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When the SPFL announced the remaining fixtures for the Scottish Premiership split a few weeks ago, they sparked a strong reaction.
Hearts and Kilmarnock released public statements complaining about having to play extra away games and Celtic fans across the country rolled their eyes as their opening game of the split – and presumably the match that would capture the title – was away to Hibernian rather than at home to Rangers.
Yet football is a funny old sport and, as fate should have it, a rather humbling defeat at Easter Road last Saturday now means Brendan Rodgers’ side will have to wrap up the title this Sunday against… Rangers.
The very clash the SPFL and Police Scotland had hoped to avoid is now unavoidable. All that stands between Celtic and a 49th league title is Graeme Murty and his faltering team.
The ramifications of this game are potentially huge. Although Celtic’s seventh consecutive league title was as inevitable as anything within the world of football the image of Rodgers’ side holding aloft the Premiership trophy after thumping their cross-city rivals will be one heralded or scorned in equal measure across Glasgow for years to come. And in many ways come to define how each club stood at this specific moment in time.
Which, for the Ibrox side, is a huge problem. The underlying problems at Rangers all come back to a single source: they still care far too much about beating Celtic. Despite making a third of the turnover as their Old Firm rivals and contemplating who their fourth manager should be within the last 18 months, the powers that be at Ibrox seem to let each and every Celtic defeat drive them into something of a frenzy.
Murty and his side were doing perfectly well before these two sides last met in the league. Rangers were five points ahead of third-placed Aberdeen and just six points off Celtic – far less than the 39 they finished behind them last season – and Murty’s squad were firing on all cylinders. Then Celtic edged a 3-2 win at Ibrox.
A pragmatic approach to such a defeat would have been to accept the better luck and superior resources on hand for Rodgers’ team and move on to securing second place. Yet instead, Murty’s team fell apart. A 1-0 defeat to Kilmarnock came next, followed by a 2-2 draw with Motherwell and then once Rangers had finally got another win under their belt with a 4-0 victory over Dundee the club’s chairman, Dave King, threw his manager under the bus.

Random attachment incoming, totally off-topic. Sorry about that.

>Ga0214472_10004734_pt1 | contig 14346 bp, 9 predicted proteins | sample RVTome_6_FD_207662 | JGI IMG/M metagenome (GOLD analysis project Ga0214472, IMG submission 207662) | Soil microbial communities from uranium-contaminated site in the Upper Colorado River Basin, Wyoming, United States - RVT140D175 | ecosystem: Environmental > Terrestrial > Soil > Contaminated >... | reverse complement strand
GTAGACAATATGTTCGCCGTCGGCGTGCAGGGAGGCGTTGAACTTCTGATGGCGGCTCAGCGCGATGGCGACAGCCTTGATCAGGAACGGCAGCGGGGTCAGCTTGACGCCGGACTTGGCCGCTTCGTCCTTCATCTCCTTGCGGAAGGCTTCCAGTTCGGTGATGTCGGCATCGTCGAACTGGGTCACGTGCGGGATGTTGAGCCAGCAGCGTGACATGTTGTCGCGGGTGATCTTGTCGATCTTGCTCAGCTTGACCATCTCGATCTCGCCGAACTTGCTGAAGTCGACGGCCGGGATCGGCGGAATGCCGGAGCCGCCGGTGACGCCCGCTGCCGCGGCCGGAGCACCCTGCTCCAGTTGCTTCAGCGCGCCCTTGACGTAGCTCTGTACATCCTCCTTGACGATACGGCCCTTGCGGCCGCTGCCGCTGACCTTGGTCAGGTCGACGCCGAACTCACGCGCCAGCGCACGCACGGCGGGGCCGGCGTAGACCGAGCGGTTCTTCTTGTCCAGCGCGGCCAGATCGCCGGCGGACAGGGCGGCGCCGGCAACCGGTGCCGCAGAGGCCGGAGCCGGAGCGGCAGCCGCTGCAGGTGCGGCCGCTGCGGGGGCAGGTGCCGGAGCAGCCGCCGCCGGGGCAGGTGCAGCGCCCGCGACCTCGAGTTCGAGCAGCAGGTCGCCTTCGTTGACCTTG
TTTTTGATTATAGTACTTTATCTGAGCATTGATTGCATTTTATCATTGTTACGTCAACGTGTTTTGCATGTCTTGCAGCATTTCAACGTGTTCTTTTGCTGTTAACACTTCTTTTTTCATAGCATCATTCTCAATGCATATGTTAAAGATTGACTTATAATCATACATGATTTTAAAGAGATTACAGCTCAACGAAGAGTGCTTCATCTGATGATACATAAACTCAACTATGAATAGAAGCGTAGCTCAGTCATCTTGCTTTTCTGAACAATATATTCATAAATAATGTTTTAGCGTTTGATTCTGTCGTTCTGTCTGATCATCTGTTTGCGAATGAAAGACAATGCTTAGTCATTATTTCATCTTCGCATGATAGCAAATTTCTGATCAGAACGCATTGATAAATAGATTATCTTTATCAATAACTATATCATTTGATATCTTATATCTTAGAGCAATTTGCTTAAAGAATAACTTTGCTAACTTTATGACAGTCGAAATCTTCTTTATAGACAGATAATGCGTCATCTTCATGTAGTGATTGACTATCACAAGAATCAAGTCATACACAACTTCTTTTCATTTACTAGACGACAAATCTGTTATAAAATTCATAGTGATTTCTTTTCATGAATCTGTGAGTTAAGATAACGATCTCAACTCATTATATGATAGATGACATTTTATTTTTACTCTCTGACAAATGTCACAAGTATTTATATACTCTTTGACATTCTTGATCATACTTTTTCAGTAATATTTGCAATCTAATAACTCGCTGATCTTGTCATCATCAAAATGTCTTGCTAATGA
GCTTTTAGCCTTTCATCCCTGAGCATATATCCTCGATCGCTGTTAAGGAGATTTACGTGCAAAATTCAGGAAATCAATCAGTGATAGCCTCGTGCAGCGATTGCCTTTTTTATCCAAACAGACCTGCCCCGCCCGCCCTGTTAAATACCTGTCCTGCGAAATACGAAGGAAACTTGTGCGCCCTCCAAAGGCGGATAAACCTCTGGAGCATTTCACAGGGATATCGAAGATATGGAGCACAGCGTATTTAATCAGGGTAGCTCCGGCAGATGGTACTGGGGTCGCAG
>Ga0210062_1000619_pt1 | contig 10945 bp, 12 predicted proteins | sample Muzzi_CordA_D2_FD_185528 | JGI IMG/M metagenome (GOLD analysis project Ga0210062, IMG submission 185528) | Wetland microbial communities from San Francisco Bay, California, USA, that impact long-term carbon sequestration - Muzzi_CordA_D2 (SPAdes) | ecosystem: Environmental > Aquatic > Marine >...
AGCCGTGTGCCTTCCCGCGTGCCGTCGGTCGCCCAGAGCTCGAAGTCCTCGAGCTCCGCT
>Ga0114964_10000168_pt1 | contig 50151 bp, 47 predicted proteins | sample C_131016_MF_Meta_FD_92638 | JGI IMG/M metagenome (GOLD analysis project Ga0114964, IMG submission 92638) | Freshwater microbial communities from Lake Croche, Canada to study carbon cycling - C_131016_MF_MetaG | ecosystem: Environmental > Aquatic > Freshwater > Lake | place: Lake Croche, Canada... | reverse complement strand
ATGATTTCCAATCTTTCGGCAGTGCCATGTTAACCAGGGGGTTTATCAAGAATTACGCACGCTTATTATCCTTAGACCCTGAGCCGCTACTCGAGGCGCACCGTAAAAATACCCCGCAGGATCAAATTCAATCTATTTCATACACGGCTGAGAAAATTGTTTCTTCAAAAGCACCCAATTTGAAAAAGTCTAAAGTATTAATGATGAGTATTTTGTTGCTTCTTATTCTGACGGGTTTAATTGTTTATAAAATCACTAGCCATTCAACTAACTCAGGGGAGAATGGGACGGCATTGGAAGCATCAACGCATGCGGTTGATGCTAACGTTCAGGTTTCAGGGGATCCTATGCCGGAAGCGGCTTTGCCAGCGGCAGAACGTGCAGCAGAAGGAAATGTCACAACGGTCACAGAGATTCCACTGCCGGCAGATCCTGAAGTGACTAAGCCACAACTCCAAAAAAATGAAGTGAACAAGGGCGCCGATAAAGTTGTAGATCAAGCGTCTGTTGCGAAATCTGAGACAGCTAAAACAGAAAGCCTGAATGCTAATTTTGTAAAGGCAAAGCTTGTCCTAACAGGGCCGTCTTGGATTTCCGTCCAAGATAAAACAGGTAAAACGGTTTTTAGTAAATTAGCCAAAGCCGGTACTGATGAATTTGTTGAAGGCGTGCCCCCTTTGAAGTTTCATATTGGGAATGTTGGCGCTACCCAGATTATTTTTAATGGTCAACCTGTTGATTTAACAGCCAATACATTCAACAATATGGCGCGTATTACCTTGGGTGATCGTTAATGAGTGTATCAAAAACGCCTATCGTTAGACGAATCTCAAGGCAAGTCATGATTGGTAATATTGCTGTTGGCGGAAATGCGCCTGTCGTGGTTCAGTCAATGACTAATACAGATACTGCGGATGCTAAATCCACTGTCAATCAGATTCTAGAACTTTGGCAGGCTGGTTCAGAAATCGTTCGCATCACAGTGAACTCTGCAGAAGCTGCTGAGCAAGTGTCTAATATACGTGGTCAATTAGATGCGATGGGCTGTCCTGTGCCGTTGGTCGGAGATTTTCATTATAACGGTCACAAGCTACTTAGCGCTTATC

In a statement on the Rangers website just days before the Scottish Cup semi-final against Celtic the Ibrox chief said: “Whoever is appointed must be able to meet the unique challenges of managing Rangers and ensuring immediate success.” Noting, with considerable effect, that Murty would be replaced at the end of the season.
As such, the performance Rangers produced against Celtic in the proceeding Old Firm clash was one of tepid, resigned defeat. Unlike the game at Ibrox that had seen Rangers go ahead twice and come close to equaling their rivals, Murty’s side were thumped 4-0. A defensive formation, designed for damage limitation, was preferred to the usual gung-ho approach and it failed spectacularly.
On Sunday we’re likely to see more of the same. Despite Celtic’s underwhelming performance against Hibs last weekend, Rodgers should have Scott Brown back from illness and a fit Moussa Dembele leading the line. Yet above all else, the Parkhead boss should have a team galvanised by the prospect of winning the league title in front of their own fans and against their most bitter rivals.
While social media may be rife with Celtic fans demanding that this club are a different entity from the Rangers that dominated Scottish football throughout the nineties with uncontrolled, irresponsible financial gusto, they, like their counterparts across the Glaswegian divide, know that all success is defined by how much it impacts the team across the river Clyde.
To win a league title is a special thing for any club, but to do so and watch the direct consequences of it consume your rivals with the sort of anger and contempt that keeps them from the path of a composed, productive plan forward is something else entirely.
As such, Sunday’s game will be one of raw emotion. And while Celtic may revel in it as they march towards a second, consecutive double Rangers run the risk of clinging on to the bitter anguish that will surely come and spend another summer wasting their time and resources trying to achieve “immediate success” to catch Celtic and end this cycle.